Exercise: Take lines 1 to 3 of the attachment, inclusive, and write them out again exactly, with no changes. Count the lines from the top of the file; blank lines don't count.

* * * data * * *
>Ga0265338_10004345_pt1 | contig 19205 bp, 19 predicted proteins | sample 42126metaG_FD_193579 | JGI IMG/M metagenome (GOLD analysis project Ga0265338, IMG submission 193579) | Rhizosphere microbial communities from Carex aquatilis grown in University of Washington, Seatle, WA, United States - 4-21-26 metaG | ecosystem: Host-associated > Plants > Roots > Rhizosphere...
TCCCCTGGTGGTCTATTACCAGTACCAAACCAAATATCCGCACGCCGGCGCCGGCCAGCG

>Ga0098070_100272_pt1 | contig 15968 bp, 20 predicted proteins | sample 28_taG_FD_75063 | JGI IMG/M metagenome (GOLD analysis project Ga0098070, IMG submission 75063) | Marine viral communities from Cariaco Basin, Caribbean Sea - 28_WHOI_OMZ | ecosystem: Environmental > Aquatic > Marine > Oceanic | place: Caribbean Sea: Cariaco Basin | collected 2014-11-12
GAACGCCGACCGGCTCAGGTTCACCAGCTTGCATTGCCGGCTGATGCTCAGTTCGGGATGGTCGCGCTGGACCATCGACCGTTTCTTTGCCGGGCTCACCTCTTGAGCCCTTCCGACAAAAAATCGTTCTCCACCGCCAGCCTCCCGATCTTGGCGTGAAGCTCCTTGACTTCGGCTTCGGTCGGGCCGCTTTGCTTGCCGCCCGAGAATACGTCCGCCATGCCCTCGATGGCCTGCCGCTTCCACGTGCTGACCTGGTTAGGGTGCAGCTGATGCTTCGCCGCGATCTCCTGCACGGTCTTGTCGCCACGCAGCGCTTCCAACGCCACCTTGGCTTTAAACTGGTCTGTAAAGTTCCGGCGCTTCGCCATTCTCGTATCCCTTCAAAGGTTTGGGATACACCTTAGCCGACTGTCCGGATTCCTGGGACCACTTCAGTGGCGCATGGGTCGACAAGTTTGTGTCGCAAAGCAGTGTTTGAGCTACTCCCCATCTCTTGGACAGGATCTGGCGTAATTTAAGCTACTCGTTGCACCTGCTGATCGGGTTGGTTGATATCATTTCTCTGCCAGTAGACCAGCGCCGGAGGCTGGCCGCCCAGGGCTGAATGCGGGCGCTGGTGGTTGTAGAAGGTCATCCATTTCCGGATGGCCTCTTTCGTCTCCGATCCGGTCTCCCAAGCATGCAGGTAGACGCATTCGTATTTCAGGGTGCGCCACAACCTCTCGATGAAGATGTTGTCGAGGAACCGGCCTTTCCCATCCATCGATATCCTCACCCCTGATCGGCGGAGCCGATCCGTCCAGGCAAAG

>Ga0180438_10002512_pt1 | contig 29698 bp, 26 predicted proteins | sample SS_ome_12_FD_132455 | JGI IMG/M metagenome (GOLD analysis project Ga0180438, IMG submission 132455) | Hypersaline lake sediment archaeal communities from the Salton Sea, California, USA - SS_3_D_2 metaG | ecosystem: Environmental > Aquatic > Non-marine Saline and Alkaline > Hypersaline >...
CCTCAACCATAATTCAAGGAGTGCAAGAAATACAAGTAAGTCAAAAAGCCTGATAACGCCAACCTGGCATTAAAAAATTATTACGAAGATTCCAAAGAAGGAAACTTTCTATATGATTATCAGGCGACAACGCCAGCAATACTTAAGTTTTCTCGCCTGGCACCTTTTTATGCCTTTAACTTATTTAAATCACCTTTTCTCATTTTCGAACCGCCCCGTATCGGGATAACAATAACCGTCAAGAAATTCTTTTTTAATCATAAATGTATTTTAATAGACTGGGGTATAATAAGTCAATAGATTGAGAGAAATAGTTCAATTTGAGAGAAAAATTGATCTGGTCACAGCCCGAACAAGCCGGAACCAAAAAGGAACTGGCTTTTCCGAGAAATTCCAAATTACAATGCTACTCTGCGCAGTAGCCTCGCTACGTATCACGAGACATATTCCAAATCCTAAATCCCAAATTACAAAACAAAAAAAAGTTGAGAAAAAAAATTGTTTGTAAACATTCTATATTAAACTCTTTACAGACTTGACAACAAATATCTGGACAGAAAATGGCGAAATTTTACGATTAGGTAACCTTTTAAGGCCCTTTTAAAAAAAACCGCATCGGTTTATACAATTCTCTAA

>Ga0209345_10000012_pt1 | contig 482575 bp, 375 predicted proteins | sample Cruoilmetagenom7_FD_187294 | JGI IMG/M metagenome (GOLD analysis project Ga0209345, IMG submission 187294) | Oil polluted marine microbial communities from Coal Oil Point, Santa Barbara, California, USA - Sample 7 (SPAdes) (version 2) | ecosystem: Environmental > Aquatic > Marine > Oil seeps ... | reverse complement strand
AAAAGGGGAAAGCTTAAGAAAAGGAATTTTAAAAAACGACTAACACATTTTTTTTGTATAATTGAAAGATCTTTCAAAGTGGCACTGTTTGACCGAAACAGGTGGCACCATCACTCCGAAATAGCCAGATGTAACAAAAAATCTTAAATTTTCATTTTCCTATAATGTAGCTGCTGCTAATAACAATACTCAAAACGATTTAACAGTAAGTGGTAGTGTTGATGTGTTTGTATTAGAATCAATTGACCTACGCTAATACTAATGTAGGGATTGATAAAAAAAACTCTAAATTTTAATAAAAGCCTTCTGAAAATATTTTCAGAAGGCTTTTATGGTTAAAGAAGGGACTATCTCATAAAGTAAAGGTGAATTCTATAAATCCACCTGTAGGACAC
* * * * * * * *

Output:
>Ga0265338_10004345_pt1 | contig 19205 bp, 19 predicted proteins | sample 42126metaG_FD_193579 | JGI IMG/M metagenome (GOLD analysis project Ga0265338, IMG submission 193579) | Rhizosphere microbial communities from Carex aquatilis grown in University of Washington, Seatle, WA, United States - 4-21-26 metaG | ecosystem: Host-associated > Plants > Roots > Rhizosphere...
TCCCCTGGTGGTCTATTACCAGTACCAAACCAAATATCCGCACGCCGGCGCCGGCCAGCG

>Ga0098070_100272_pt1 | contig 15968 bp, 20 predicted proteins | sample 28_taG_FD_75063 | JGI IMG/M metagenome (GOLD analysis project Ga0098070, IMG submission 75063) | Marine viral communities from Cariaco Basin, Caribbean Sea - 28_WHOI_OMZ | ecosystem: Environmental > Aquatic > Marine > Oceanic | place: Caribbean Sea: Cariaco Basin | collected 2014-11-12